Posted from the NY Times, May 30, 2007There is a rule for judging solutions to the twin problems of energy dependence and global warming: A policy designed to solve one problem should not make the other worse. But that is a likely outcome of the many “energy independence” bills circulating in Congress that aim to build a whole new generation of coal-to-liquid plants to convert coal into automotive fuel.
These bills have already acquired an enthusiastic constituency and will be offered as amendments to what is now a relatively simple and sound energy bill designed to increase the fuel efficiency of cars and light trucks, encourage the production of biofuels and provide research and development money for the capture and storage of carbon dioxide emissions from power plants.
There are, of course, ways to make this bill better. Senator Jeff Bingaman will offer a useful amendment to require utilities to generate a percentage of their electricity from renewable sources like wind. But there are also ways to make the bill a lot worse. One of them is to require the expenditure of billions of dollars in loans, tax incentives and price guarantees to lock in a technology that could end up doing more harm than good.
Coal is far and away America’s most abundant fuel. It provides more than half the country’s electricity. And there is no doubt that it could substitute for foreign oil, although how much and at what price is not clear. In addition, the technology to convert coal into liquid fuels is well established. But it is also true that between the production process and burning it in cars, coal-to-liquid fuel produces more than twice the greenhouse gas emissions as gasoline and nearly twice the emissions of ordinary diesel. These are terrible ratios.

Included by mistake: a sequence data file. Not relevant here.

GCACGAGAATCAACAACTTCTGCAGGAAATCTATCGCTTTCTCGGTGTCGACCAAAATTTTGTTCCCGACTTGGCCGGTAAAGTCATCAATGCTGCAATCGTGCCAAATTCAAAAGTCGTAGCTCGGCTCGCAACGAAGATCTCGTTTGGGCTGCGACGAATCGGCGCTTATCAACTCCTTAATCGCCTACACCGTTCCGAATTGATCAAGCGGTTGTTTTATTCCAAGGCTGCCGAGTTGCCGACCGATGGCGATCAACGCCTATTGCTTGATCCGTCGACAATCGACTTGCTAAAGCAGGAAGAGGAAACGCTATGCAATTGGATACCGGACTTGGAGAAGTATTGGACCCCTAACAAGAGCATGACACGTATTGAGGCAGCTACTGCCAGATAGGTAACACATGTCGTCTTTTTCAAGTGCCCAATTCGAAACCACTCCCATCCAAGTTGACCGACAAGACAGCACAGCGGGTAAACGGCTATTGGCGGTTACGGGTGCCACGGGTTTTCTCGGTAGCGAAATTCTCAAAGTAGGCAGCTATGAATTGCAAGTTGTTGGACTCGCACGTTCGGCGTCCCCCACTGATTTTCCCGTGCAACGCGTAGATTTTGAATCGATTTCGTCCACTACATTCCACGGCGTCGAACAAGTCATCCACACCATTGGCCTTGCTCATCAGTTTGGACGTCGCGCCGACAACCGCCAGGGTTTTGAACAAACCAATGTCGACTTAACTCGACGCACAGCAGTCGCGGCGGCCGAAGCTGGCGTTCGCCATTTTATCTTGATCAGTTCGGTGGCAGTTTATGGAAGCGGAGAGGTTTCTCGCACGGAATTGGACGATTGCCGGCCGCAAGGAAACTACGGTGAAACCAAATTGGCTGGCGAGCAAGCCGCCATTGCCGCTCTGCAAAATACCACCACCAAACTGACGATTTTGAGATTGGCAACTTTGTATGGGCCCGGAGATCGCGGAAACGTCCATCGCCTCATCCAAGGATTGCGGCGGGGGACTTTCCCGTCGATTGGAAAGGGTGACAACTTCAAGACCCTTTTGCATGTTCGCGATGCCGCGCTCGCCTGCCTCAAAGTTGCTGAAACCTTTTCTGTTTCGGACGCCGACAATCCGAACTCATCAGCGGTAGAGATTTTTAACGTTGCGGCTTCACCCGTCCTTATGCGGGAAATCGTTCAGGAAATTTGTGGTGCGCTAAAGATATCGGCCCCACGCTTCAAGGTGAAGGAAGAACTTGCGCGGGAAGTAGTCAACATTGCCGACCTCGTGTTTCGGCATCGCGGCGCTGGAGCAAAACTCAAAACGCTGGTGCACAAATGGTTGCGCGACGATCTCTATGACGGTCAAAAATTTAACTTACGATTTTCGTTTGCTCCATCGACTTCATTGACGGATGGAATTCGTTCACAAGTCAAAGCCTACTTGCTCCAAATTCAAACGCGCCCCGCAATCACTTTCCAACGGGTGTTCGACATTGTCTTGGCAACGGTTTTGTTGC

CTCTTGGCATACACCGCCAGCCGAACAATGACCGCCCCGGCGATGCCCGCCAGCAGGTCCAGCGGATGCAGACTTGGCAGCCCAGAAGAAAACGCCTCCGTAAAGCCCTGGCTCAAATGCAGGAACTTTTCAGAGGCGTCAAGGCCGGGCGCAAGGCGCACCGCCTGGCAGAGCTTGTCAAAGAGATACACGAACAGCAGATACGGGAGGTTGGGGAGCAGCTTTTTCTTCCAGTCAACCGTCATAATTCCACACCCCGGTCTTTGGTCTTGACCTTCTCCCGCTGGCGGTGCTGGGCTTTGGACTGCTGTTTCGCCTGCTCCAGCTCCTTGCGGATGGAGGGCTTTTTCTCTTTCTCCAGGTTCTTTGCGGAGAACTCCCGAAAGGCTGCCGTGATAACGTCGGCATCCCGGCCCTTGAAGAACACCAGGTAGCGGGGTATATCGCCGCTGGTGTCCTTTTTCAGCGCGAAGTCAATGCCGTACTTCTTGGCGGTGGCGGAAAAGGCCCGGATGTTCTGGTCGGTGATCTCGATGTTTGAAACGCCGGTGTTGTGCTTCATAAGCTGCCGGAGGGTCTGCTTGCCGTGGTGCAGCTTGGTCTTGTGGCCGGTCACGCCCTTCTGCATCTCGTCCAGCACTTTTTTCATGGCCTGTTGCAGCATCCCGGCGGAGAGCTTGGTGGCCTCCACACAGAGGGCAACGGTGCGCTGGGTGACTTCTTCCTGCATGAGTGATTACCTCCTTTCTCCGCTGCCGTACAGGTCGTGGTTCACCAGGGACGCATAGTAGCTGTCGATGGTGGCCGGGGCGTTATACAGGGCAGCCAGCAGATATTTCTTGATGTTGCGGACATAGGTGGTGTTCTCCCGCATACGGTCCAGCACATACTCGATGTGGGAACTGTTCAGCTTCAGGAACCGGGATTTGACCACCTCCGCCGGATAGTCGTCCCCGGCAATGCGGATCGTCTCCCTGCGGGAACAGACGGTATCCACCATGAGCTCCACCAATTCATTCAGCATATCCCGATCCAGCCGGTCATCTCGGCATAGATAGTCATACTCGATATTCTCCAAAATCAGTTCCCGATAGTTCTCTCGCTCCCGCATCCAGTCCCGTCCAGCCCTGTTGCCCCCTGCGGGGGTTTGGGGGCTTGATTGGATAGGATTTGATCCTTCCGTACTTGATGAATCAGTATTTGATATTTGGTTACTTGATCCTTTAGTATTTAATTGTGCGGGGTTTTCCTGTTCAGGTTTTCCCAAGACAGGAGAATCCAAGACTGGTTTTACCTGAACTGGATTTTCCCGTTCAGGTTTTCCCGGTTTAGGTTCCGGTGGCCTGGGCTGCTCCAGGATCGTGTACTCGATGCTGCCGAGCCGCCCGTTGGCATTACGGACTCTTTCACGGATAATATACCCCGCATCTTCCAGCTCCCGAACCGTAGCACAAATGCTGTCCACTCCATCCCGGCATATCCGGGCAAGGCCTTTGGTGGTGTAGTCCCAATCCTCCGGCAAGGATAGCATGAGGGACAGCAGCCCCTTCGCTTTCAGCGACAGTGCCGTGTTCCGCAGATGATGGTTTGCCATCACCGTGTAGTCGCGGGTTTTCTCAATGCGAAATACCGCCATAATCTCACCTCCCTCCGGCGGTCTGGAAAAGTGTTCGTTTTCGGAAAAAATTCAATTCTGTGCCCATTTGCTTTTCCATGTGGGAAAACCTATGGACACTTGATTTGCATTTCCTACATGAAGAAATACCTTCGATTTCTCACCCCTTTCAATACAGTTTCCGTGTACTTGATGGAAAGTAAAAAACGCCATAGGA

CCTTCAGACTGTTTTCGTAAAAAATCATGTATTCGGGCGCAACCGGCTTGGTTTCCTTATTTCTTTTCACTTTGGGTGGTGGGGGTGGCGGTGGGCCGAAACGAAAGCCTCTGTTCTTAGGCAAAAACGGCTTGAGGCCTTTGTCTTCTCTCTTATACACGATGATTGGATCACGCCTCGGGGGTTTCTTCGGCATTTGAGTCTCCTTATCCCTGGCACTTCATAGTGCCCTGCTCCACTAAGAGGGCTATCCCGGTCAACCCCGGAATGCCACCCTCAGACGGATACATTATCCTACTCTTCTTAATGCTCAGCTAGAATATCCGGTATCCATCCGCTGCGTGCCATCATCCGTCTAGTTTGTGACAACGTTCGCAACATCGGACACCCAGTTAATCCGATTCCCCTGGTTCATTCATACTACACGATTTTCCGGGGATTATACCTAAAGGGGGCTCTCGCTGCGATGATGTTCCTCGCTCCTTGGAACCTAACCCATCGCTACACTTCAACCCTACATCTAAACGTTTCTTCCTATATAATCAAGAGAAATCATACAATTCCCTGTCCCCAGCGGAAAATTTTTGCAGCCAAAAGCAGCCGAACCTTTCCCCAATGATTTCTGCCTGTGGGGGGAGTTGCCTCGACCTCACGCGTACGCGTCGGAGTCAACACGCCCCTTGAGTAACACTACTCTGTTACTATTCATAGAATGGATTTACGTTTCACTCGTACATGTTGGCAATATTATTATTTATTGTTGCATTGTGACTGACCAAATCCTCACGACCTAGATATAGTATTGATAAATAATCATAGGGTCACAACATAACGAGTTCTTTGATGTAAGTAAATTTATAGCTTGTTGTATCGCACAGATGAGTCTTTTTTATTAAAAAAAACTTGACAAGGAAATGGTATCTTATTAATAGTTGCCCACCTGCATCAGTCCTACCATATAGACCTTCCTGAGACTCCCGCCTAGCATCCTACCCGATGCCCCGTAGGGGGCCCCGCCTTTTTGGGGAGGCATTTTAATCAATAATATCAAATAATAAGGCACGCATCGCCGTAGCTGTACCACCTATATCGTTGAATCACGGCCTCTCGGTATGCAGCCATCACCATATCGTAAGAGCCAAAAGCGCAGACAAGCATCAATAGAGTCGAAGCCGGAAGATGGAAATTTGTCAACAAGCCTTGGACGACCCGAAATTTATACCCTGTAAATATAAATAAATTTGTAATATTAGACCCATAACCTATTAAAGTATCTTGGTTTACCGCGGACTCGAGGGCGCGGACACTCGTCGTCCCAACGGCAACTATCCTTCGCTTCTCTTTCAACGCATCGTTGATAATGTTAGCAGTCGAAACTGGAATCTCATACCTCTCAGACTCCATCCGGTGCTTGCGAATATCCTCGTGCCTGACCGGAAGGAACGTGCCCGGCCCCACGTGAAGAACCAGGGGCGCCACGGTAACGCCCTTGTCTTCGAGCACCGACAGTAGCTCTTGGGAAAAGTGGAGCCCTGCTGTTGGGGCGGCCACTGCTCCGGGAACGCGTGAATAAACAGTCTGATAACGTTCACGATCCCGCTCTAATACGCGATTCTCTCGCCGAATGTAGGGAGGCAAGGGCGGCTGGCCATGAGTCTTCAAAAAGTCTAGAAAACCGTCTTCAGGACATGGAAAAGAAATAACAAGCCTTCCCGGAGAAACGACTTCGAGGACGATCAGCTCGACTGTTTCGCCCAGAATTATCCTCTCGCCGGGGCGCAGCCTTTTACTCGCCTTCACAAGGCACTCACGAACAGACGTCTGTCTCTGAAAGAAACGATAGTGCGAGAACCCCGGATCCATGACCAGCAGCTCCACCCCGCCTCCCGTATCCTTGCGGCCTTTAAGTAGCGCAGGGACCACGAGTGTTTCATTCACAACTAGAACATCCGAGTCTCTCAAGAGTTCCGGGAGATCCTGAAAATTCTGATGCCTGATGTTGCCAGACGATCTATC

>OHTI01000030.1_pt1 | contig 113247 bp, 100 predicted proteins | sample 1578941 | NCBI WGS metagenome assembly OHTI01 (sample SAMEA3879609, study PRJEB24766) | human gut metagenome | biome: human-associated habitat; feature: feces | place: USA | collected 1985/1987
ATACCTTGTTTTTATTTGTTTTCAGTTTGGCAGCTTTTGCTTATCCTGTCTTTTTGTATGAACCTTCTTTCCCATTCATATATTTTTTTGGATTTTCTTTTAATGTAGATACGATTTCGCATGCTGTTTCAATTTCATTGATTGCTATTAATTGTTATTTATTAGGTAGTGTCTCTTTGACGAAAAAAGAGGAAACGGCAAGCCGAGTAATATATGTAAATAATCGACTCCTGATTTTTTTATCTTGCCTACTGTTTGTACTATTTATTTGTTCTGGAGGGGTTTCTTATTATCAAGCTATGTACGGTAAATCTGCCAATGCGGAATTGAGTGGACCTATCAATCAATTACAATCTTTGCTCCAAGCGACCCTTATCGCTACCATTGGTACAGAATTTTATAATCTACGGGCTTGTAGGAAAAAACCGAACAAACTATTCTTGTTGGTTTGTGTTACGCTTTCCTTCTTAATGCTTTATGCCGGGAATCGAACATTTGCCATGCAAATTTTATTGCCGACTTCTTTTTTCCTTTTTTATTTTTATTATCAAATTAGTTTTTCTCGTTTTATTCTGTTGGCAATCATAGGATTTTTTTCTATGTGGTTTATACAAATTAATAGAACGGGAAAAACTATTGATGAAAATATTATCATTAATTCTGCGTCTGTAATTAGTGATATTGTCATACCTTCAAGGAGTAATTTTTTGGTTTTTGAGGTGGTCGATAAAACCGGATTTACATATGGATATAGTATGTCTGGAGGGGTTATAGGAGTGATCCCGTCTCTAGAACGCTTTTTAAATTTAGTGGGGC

Congressional and industry proponents of coal-to-liquid plants argue that the same technologies that may someday capture and store emissions from coal-fired plants will also be available to coal-to-liquid plants. But that deals with only half of the problem. According to the Environmental Protection Agency, coal-based automobile fuel would still be marginally dirtier than ordinary gasoline and only marginally cleaner than conventional diesel.
What this means is that the country would be investing billions to produce fuels that, from a global warming perspective, leave us at best treading water. That is unacceptable at a time when mainstream scientists are warning that greenhouse gases must be cut by 60 percent or better over the next half-century to avert the worst consequences of global warming.
Researchers at M.I.T. estimate that it will cost $70 billion to build enough coal-to-liquid plants to replace 10 percent of American gasoline consumption. A similar investment in biofuels like cellulosic or sugar-based ethanol — which could yield substantial reductions in greenhouse gases — would seem a lot smarter.
Given the dimensions of our energy problems, new ideas must be explored. But it makes little sense to shackle the country now to a coal-based technology of such uncertain promise.
coal to liquid,
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